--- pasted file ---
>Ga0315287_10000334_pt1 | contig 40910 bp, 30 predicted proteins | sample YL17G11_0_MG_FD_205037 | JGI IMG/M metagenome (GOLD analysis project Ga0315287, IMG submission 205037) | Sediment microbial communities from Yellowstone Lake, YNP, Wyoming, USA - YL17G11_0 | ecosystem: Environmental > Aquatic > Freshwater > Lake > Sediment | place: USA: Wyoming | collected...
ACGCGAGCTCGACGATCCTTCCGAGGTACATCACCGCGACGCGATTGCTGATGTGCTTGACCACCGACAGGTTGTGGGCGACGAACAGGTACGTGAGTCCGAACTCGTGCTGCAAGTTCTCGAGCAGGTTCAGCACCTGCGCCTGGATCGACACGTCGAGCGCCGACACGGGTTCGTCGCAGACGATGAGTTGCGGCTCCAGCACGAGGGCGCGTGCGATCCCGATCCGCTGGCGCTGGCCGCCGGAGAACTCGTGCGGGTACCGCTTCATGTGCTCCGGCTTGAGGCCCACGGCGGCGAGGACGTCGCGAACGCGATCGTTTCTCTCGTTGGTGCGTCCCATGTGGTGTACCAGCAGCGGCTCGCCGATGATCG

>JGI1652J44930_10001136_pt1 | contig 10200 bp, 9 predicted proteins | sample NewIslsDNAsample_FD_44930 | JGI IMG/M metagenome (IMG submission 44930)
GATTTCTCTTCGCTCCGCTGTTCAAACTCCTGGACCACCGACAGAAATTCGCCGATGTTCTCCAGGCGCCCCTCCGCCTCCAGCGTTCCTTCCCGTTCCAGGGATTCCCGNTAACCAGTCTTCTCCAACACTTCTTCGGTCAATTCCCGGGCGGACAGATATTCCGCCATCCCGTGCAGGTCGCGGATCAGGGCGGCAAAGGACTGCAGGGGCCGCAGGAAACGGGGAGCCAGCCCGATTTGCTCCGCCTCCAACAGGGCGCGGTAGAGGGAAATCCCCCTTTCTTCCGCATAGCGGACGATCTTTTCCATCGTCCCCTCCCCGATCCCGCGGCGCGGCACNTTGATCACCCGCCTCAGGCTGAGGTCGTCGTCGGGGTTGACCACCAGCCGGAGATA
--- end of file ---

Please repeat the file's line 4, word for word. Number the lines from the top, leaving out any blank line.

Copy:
GATTTCTCTTCGCTCCGCTGTTCAAACTCCTGGACCACCGACAGAAATTCGCCGATGTTCTCCAGGCGCCCCTCCGCCTCCAGCGTTCCTTCCCGTTCCAGGGATTCCCGNTAACCAGTCTTCTCCAACACTTCTTCGGTCAATTCCCGGGCGGACAGATATTCCGCCATCCCGTGCAGGTCGCGGATCAGGGCGGCAAAGGACTGCAGGGGCCGCAGGAAACGGGGAGCCAGCCCGATTTGCTCCGCCTCCAACAGGGCGCGGTAGAGGGAAATCCCCCTTTCTTCCGCATAGCGGACGATCTTTTCCATCGTCCCCTCCCCGATCCCGCGGCGCGGCACNTTGATCACCCGCCTCAGGCTGAGGTCGTCGTCGGGGTTGACCACCAGCCGGAGATA